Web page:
$\ds{\mrm{K}}$ is the Complete Elliptic Integral of the First Kind.

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  • $\begingroup$ +1) Once again, your ability to accomplish far more with far less leaves me simultaneously impressed and self-conscious. Cheers :) $\endgroup$ – David H Apr 10 '17 at 20:28
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    $\begingroup$ @DavidH Thanks. It took me so many hours. I went to sleep last night and I continued in the morning because I couldn't reproduce the '$\alpha = 1$ case'. The phase $\phi$ introduction makes it easy ( I believe so ). $\endgroup$ – Felix Marin Apr 10 '17 at 20:35
  • $\begingroup$ hey felix, nice answer (+1). is there any reason why not pulling the contour in line (3) directly up to positive infinite and integrate around the two branch cuts in the upper half of the complex plane? i guess this could save some algebra $\endgroup$ – tired Apr 10 '17 at 23:19
  • $\begingroup$ @tired Thanks. I didn't think about that. When I saw the $x^{4}$ factor I inmediately think in the '$1/x - x$-old trick'. It would yield another answer with a different point of view. Really, I got blind with $1/x - x$. Maybe, the absolute value, at the beginning, avoids to think in complex integration. $\endgroup$ – Felix Marin Apr 10 '17 at 23:46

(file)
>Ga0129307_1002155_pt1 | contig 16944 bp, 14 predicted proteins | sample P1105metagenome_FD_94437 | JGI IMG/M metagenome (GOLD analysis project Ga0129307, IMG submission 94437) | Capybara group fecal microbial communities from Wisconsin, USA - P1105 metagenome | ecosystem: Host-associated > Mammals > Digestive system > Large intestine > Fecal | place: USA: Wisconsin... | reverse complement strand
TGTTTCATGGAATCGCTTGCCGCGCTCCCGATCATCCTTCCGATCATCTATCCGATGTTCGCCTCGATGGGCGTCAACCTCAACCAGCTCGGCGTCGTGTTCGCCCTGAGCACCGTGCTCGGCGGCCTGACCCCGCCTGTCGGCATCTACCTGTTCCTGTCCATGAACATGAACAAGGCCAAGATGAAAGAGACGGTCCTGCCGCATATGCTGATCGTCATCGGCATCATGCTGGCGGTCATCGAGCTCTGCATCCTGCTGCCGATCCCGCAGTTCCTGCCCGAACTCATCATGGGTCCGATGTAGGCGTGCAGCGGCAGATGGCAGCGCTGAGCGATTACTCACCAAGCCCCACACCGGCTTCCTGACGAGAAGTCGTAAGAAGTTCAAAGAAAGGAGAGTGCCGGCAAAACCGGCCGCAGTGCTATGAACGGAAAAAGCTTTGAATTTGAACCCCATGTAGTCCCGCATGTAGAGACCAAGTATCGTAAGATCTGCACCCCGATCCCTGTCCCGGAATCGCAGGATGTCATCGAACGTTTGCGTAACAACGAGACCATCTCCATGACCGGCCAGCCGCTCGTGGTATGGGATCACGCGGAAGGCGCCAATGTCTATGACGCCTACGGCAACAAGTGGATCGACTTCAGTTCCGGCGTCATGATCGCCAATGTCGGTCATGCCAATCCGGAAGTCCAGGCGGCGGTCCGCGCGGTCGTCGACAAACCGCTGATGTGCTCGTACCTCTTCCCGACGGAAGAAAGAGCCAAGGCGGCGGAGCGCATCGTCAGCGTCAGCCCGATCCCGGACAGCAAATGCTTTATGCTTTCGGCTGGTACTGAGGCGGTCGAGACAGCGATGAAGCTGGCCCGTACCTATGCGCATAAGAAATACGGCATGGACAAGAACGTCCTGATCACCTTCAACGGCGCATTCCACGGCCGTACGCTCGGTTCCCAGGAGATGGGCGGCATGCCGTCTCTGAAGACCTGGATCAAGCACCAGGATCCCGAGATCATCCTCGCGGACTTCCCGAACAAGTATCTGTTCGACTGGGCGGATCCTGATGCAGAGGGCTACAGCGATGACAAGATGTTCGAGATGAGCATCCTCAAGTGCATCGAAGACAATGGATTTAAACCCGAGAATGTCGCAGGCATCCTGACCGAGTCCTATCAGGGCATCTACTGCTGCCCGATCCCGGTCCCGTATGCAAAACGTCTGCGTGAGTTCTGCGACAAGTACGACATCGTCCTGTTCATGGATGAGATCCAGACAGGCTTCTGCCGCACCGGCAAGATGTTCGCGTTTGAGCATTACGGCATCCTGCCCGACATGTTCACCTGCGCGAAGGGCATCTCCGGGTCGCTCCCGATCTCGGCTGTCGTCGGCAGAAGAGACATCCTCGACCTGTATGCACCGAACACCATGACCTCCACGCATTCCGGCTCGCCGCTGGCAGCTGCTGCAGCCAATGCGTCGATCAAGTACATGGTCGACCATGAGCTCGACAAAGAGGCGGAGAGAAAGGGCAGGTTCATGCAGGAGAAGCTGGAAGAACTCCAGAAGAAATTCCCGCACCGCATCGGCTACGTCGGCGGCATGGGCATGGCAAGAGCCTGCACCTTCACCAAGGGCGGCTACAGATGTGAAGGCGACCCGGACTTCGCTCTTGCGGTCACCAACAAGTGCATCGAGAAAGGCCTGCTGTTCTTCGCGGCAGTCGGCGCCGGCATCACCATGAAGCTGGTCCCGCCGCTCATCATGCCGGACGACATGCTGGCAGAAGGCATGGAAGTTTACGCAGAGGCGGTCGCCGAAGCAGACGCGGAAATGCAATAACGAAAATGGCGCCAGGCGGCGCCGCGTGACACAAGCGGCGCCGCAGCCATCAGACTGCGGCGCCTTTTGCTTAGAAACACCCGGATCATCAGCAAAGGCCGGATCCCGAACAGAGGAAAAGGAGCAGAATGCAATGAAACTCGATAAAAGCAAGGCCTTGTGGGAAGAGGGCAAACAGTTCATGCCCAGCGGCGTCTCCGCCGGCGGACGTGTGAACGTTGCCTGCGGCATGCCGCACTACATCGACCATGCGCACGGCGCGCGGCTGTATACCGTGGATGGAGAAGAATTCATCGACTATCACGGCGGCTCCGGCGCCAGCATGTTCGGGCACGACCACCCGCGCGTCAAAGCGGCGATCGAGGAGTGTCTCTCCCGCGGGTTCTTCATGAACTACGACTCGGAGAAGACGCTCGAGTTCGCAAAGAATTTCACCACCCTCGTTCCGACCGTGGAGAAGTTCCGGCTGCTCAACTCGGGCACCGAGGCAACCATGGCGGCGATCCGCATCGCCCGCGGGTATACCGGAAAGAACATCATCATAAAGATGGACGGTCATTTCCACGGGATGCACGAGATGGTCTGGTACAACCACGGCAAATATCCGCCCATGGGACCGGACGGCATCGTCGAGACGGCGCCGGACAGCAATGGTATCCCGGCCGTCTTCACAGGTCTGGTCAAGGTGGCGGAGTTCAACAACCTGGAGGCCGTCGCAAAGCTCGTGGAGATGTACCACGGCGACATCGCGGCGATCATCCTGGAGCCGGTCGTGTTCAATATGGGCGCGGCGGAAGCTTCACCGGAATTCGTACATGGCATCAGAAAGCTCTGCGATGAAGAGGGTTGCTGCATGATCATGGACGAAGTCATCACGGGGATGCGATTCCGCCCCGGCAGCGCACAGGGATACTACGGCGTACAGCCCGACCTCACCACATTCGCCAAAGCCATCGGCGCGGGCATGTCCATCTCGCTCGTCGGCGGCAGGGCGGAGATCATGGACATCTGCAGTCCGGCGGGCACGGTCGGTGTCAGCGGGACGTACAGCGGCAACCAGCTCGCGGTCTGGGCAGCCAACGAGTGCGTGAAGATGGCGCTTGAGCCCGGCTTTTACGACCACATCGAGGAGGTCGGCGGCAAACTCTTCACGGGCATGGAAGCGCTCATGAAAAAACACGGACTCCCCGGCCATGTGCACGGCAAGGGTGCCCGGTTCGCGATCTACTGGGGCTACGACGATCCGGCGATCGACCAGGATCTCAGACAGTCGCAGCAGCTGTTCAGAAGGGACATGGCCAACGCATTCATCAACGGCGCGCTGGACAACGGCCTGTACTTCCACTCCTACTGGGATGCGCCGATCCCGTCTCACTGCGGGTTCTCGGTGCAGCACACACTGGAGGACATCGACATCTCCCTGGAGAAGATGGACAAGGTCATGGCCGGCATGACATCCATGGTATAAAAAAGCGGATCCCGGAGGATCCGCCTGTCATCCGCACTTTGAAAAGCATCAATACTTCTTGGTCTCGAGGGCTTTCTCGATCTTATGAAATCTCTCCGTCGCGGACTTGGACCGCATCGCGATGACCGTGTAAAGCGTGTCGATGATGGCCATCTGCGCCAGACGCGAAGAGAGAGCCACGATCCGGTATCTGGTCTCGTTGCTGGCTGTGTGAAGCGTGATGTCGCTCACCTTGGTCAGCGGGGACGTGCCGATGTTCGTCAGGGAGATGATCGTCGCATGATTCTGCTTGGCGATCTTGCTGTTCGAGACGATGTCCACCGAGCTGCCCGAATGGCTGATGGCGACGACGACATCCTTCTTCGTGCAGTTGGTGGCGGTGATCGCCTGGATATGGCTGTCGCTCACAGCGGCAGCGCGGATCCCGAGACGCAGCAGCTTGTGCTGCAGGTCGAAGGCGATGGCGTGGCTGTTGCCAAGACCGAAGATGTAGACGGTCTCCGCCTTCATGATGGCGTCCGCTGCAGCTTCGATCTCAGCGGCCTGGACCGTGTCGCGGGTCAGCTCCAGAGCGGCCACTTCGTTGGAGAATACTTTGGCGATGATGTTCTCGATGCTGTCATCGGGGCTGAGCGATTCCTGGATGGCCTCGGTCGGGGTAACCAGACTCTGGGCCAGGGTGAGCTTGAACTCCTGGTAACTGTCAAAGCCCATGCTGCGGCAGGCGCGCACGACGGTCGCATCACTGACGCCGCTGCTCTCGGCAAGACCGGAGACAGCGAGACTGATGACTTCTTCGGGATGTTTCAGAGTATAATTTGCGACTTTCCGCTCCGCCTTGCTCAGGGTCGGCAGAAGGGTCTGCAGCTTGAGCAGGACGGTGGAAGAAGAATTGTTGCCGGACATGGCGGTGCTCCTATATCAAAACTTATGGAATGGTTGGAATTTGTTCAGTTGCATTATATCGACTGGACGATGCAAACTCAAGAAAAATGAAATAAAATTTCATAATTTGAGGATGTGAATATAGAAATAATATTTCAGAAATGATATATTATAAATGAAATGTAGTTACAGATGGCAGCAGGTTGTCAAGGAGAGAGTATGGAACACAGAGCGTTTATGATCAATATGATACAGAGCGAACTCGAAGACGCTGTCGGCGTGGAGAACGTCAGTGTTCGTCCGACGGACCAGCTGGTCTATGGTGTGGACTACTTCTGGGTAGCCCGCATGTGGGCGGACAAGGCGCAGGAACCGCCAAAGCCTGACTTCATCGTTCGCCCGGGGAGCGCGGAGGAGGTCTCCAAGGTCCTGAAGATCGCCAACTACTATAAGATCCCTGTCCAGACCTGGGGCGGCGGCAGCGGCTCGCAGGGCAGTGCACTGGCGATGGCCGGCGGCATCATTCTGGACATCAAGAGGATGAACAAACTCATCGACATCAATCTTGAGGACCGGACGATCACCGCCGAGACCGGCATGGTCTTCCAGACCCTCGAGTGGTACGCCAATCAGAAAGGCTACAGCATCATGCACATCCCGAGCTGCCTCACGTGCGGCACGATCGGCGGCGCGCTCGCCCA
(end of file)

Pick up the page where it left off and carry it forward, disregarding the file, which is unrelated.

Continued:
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    $\begingroup$ @mickep It's confusing anyway. I delete the "$\arctan$" which I replaced by "$\quad\phi = \,\mathrm{arg}\left(\alpha\right)\,,\quad\phi \in \left(-\pi,\pi\right)$". Thanks for your remark. $\endgroup$ – Felix Marin Apr 11 '17 at 21:56
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Suppose $\alpha\in\mathbb{C}\setminus\left(-\infty,0\right]$, and set $\left|\alpha\right|=:\rho\in\left(0,\infty\right)\land\arg{\left(\alpha\right)}=:\theta\in\left(-\pi,\pi\right)$. Given $x\in\mathbb{R}$, we have the following expression for the modulus of the complex expression $\frac{1}{1+\alpha\,x^{2}}$ as a manifestly real function in all of its parameters:

$$\begin{align} \frac{1}{\left|1+\alpha\,x^{2}\right|} &=\frac{1}{\sqrt{\left(1+\alpha\,x^{2}\right)\left(1+\bar{\alpha}\,x^{2}\right)}}\\ &=\frac{1}{\sqrt{1+\left(\alpha+\bar{\alpha}\right)x^{2}+\alpha\bar{\alpha}\,x^{4}}}\\ &=\frac{1}{\sqrt{1+2\,\Re{\left(\alpha\right)}\,x^{2}+\left|\alpha\right|^{2}x^{4}}}\\ &=\frac{1}{\sqrt{1+2\rho\cos{\left(\theta\right)}\,x^{2}+\rho^{2}x^{4}}}.\\ \end{align}$$

As such, define the real function $J:\left(0,\infty\right)\times\left(-\pi,\pi\right)\rightarrow\mathbb{R}$ via the definite integral

$$J{\left(\rho,\theta\right)}:=\int_{-\infty}^{\infty}\frac{\mathrm{d}x}{\sqrt{1+2\rho\cos{\left(\theta\right)}\,x^{2}+\rho^{2}x^{4}}}.$$

Since $J{\left(\rho,\theta\right)}$ is even in $\theta$, we may go ahead and assume WLOG that $0\le\theta<\pi$. Given real parameters $\left(\rho,\theta\right)\in\left(0,\infty\right)\times\left(0,\pi\right)$, we find